Companies can no longer restrict their decarbonisation agenda to the emissions within their control – stakeholder expectations and emerging regulatory requirements mean companies must deal with emissions throughout their value chains as well.
Value chain emissions are considered “scope 3”
The emissions throughout a company’s value chain are defined as their “scope 3 emissions”. These are the emissions generated by the company's suppliers, customers, and other stakeholders, as well as from the distribution, use and disposal of the company's products.
Consider a car manufacturer. Its direct emissions (Scope 1) include the emissions produced within its factory. Its indirect emissions (Scope 2) are those from the electricity it uses to power the factory.
But its Scope 3 emissions include the emissions generated by the companies that supply the raw materials for the cars (for example, steel and rubber), the emissions generated by the companies that manufacture car parts (such as the engine and the transmission), the emissions generated by the companies that transport cars to dealerships, and the emissions generated by the cars themselves when they are being driven by customers.
Scope 3 emissions can easily make up more than two-thirds of a company’s total emissions footprint.
Scope 3 emissions need to be addressed
Other companies within your value chain have direct control over the emissions that become your company’s scope 3 emissions. However, shareholder and stakeholder pressure is increasing for all large companies to at least understand and account for their scope 3 emissions, and ultimately take action to reduce them. Here’s why:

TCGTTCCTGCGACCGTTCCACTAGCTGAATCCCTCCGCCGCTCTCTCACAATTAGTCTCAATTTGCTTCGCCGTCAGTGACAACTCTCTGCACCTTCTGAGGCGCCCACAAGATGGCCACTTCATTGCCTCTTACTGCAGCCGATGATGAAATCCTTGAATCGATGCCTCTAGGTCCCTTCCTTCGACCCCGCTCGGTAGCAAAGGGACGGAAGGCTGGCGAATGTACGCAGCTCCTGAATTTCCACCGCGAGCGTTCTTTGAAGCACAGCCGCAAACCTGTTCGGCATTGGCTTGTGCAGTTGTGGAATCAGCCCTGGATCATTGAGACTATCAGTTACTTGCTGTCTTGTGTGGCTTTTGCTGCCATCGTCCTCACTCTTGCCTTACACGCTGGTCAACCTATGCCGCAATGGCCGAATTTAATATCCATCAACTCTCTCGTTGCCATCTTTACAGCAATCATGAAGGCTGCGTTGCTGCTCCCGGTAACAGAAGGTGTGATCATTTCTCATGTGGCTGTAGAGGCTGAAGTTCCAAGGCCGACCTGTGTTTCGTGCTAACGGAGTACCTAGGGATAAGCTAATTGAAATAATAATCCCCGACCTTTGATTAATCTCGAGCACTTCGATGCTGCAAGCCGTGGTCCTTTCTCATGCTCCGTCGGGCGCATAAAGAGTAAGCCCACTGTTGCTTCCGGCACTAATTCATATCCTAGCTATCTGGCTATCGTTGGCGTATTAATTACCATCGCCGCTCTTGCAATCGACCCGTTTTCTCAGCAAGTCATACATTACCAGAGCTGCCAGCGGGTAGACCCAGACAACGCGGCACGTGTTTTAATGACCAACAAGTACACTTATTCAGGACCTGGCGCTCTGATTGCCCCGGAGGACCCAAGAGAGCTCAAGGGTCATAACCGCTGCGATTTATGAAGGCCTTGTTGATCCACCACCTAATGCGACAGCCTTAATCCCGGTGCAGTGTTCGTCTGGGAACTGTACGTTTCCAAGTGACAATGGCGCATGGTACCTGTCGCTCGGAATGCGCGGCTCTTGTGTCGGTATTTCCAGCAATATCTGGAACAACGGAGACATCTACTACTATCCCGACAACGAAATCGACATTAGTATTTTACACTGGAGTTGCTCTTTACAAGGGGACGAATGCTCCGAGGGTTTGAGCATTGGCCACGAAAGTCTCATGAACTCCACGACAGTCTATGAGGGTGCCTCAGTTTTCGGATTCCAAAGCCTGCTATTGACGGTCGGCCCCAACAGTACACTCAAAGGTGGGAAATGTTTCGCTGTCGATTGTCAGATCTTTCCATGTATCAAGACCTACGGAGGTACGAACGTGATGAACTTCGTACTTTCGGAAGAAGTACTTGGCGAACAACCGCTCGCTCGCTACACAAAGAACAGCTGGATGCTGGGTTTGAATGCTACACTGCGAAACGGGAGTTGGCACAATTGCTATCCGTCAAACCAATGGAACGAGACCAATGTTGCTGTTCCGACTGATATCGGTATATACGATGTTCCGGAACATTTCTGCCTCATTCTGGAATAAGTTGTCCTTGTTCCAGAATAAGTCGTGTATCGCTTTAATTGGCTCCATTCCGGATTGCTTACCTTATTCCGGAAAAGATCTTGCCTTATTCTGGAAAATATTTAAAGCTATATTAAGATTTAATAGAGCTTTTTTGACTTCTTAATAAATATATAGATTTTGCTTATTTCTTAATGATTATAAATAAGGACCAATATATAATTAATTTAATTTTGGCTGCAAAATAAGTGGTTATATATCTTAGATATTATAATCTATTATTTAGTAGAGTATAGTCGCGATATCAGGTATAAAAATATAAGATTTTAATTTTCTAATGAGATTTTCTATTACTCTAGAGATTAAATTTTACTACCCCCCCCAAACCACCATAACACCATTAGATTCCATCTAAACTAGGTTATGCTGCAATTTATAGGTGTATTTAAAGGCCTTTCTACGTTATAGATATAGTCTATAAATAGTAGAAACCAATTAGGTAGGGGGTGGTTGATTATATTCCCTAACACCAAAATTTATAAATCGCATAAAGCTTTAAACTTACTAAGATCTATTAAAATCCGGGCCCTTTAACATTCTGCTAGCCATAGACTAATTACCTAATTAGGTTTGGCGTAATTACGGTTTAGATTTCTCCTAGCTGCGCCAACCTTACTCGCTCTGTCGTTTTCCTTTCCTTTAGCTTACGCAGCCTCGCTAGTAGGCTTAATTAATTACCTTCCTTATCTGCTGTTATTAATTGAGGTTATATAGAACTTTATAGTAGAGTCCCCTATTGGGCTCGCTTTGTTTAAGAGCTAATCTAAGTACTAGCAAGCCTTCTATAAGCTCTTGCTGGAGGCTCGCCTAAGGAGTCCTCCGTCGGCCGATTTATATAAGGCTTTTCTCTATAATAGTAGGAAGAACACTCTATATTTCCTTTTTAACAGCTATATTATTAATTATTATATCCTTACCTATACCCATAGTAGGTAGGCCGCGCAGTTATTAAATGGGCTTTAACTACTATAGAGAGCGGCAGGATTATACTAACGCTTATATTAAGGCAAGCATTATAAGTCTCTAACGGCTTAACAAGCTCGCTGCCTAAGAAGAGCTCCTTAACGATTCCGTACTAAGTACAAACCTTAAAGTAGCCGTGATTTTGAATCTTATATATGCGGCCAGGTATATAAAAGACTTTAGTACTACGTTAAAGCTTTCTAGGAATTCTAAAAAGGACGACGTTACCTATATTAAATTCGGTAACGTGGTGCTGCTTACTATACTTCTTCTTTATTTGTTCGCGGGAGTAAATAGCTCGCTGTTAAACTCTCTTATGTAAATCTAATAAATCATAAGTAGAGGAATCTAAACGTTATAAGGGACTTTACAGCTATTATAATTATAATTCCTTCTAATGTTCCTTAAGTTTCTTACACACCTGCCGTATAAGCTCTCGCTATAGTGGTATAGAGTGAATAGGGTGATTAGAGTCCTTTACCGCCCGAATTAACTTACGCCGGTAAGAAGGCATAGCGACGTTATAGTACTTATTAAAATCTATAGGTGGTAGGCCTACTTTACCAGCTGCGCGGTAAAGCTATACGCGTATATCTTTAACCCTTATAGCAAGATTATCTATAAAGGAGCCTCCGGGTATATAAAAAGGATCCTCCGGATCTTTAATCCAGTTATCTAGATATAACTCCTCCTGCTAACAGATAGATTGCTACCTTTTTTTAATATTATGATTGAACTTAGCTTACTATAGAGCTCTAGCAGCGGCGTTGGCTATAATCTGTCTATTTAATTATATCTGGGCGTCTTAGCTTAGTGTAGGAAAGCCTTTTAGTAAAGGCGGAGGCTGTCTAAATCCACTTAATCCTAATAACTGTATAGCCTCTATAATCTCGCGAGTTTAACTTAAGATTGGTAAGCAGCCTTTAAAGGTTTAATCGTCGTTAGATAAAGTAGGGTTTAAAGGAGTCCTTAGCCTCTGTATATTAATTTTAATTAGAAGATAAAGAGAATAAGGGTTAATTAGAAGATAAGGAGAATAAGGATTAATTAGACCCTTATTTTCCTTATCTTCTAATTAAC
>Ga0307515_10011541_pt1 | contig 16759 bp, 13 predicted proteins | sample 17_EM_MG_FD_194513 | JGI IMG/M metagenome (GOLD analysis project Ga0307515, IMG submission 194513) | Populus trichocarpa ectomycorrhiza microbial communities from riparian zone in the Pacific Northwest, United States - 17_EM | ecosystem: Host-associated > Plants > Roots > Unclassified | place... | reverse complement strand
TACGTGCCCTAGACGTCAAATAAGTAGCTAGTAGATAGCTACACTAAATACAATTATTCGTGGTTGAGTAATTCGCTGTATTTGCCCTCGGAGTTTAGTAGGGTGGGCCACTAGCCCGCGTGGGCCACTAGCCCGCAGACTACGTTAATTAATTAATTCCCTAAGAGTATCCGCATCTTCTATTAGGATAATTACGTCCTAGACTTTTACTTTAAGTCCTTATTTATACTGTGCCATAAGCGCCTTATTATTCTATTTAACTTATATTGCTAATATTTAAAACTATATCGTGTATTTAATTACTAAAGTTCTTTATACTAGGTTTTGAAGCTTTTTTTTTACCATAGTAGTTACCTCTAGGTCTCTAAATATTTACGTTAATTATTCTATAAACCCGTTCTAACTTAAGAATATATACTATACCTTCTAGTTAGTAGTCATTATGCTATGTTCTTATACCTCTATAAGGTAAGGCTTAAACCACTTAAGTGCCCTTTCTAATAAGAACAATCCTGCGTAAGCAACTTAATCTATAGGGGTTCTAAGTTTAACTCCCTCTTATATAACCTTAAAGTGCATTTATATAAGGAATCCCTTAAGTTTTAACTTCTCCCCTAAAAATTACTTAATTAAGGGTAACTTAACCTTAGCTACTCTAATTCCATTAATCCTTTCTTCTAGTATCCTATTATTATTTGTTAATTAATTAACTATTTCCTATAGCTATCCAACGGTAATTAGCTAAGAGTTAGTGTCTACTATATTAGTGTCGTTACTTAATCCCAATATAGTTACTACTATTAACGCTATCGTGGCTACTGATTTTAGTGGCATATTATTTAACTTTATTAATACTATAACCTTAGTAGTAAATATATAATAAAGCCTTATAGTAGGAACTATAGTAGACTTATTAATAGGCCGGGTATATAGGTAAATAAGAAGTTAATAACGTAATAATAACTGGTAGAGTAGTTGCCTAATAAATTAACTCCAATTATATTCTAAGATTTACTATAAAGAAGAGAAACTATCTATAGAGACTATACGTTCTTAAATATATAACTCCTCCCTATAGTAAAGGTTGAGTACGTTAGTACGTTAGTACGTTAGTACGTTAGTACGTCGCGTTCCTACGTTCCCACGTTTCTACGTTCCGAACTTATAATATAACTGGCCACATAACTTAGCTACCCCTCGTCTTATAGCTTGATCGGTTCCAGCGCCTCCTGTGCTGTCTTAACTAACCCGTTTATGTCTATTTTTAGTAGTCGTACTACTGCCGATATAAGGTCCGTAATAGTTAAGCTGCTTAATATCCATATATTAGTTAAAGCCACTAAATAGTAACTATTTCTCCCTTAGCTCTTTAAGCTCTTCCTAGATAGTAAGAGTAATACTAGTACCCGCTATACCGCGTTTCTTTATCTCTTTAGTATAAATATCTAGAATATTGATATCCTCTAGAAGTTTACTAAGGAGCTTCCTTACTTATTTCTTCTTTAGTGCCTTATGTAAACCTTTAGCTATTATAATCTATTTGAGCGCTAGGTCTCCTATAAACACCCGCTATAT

- Scope 3 emissions are a source of carbon risk for you. In a decarbonising world, all points on an emissions-intensive value chain are exposed to potential carbon costs. Even if an individual company can avoid or pass through direct costs, it cannot escape the indirect impacts of a shift from high-carbon to low-carbon alternatives.
- Scope 3 emissions can be influenced by you. A company can make choices that reduce its scope 3 emissions. A car manufacturer can choose to buy lower-carbon materials or car parts, and produce lighter, more fuel-efficient cars. Because you can affect your scope 3 footprint, climate target-setting frameworks, like Climate Active and the Science Based Targets Initiative, include a focus on scope 3 emissions, although each of these regimes takes a very different approach to reducing these emissions.
- Your stakeholders want to know all about your scope 3 emissions. Investors want to understand companies’ carbon risk. Customers want to see that companies are managing the environmental impacts of their products. Reporting and managing scope 3 emissions are becoming necessary components of an organisation’s social licence to operate and can impact its access to capital.
- Financial disclosure regulation may soon mandate reporting of scope 3 emissions. A new baseline standard on climate disclosure being developed by the International Sustainability Standards Board (ISSB) includes the requirement to report scope 3 emissions. The ISSB standard, to be finalised and released by June, will influence Treasury’s current investigation into mandatory climate-related financial disclosure.